Stuart, James; Revett, Nicholas
The antiquities of Athens (Band 1) — London, 1825

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The acknowledged excellence of the Antiquities of Athens renders unnecessary any eulogium :
but in presenting to the Public this New Edition of the Researches of Stuart and Revett, we beg
leave to premise that we have long felt the utility and necessity of the production of a correct and
perfect Edition, more suitable to the means of the Antiquarian, the Architect, the Student, the Builder,
and the Artificer, and at the same time not to be found unworthy the attention of the Amateur.
The Edition hitherto known in England is from its costliness scarcely ever seen in private libraries,
and rarely to be found perfect in that of the professional Architect. The lapse of a century is now
fast approaching since this work was first planned by two enterprizing British students at Rome, but
from the arduous nature of the undertaking, a last volume of a book announced in 1748 has but
recently made its appearance; most therefore of the original artists and subscribers having succes-
sively died, the volumes have proceeded unequal in their execution, and principally exist in broken
setts, a uniform copy being seldom obtained, and only to be procured at a cost inconsistent with
any but a noble or public Collectiona. We therefore now lay before the Public a new and uniform
Edition of the Athenian Antiquities, produced by Stuart and his coadjutor, which for correctness,
elegance, and utility, we trust will be found to equal the original Edition, but in a more convenient
form, and with the advantage of a reference to recent research.

In the conduct of our Work it will be found that we give the entire Text of Stuart with all his
Annotations, together with such additional Notes derived from subsequent investigation as may eluci-
date the subject. The views are re-engraved in a spirited and satisfactory style, heightening we con-
ceive (though on a reduced scale) the picturesque effect of ruins in a Levantine climate. All the
plans, elevations, and dimensions, are given with the greatest accuracy, and the architectural contours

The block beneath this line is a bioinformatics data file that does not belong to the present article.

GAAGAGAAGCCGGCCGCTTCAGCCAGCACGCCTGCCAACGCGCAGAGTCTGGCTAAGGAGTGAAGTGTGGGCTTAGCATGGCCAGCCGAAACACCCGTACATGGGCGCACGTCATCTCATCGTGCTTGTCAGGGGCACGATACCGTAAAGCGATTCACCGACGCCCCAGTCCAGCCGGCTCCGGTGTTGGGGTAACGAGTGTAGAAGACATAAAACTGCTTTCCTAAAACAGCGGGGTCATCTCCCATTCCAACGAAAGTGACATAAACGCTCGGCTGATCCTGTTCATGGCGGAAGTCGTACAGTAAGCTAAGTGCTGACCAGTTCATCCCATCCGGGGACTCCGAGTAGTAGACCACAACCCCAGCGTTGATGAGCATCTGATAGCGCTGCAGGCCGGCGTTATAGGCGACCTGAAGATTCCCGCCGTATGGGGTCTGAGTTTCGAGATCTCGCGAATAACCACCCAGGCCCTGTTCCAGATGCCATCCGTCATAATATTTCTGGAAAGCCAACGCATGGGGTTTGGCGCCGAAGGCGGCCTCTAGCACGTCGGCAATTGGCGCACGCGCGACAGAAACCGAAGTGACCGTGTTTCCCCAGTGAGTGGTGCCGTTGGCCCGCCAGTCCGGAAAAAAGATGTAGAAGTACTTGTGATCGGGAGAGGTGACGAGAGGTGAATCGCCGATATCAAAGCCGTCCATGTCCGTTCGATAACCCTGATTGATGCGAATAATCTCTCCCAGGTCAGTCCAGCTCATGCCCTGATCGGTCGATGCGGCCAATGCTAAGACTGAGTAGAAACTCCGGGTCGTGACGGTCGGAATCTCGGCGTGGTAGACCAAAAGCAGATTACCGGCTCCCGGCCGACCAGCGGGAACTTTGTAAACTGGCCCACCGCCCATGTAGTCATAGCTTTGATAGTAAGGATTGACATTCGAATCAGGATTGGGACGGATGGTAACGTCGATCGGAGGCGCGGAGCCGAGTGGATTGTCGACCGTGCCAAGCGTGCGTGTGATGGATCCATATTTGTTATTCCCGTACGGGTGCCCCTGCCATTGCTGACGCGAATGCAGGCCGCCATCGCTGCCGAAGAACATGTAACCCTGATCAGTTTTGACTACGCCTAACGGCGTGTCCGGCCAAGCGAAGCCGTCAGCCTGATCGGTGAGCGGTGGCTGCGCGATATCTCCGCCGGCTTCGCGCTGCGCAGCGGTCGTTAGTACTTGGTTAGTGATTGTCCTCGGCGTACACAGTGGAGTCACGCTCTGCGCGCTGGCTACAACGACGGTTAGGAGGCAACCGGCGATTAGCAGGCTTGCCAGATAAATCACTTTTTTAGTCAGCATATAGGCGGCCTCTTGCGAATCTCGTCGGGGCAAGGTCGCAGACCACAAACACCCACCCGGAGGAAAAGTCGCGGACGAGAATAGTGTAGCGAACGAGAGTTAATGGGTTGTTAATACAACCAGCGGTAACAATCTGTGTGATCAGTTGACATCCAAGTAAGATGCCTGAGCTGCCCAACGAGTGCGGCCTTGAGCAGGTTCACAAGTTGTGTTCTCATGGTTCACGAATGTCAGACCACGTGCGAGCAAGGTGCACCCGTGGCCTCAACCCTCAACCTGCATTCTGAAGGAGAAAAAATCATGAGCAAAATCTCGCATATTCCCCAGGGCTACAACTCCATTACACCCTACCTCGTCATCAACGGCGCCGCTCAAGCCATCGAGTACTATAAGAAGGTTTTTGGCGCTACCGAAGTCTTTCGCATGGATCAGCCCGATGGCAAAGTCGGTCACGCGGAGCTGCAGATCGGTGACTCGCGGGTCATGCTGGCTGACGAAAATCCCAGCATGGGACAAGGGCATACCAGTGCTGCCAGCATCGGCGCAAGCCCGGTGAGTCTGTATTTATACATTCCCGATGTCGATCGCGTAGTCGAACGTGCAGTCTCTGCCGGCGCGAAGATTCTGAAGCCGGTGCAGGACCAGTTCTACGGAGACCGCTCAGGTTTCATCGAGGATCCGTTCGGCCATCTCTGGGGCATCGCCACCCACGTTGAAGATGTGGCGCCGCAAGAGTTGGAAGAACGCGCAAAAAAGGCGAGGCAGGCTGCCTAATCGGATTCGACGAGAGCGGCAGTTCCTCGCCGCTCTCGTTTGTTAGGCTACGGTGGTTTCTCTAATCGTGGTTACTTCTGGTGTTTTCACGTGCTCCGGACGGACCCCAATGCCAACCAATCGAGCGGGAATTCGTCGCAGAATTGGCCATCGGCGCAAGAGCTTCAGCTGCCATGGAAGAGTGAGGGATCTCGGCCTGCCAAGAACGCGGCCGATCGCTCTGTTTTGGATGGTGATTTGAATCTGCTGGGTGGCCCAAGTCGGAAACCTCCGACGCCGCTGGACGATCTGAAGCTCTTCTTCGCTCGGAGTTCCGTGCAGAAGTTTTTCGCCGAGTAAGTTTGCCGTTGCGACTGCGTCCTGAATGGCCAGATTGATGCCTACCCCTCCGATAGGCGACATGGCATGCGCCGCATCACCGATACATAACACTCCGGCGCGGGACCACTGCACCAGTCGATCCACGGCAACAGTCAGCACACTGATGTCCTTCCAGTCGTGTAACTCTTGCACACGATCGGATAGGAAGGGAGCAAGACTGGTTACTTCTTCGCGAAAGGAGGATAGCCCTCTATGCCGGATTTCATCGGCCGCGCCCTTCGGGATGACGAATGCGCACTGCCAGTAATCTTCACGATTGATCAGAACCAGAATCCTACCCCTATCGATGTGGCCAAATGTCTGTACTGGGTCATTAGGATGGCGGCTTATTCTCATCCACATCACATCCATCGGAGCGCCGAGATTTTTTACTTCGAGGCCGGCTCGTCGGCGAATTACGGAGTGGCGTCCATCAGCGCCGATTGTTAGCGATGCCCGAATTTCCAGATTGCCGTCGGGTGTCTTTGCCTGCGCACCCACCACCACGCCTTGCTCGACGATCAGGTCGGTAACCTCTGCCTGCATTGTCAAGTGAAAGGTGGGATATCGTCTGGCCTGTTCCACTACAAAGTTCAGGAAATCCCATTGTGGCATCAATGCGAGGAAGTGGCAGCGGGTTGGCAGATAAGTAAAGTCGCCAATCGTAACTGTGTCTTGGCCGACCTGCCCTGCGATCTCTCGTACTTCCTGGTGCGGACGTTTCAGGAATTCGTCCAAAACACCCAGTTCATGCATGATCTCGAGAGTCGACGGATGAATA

and details are reproduced precisely of the same size as in the original Edition, assisted rather than
depreciated by the omission of the shadowing, as far as regards practical use and reference. The
sculpture is engraved with scrupulous fidelity, and though in conformity with the plan of the Work,
many bas-reliefs belonging to the same edifice are introduced on the same plate reduced in size;
this circumstance will rather serve to condense, than divide the impression produced by each par-
ticular Monument, and to fix on the mind at once the character of the style. All the vignettes
are faithfully introduced on Plates devoted to the Chapters they belong to, and as delineations either
of fragments or medals thus united will also connect the operations of thought which gave rise to
their selection. The greater part of the above named plates are copied and engraved by Normand,
a celebrated architectural engraver, under the inspection and conduct of superior talent in high
professional practice, and for purity and correctness will, we have no doubt, be found equal to any
work of the kind yet produced. In addition we propose to annex several plates of subjects in relation
with the labours of the original artists.

Having endeavoured to give a clear statement to our Readers of the system and arrangement
they will find in our Work, we will proceed to a short notice of the lives of the Authors themselves.

» The Editor of the French Edition, Paris 1808, observes on
the work of Stuart and Revctt:—

" C'cst encore pour l'Angleterre ellememe, un livrc en quelquc
sorte nouveau".

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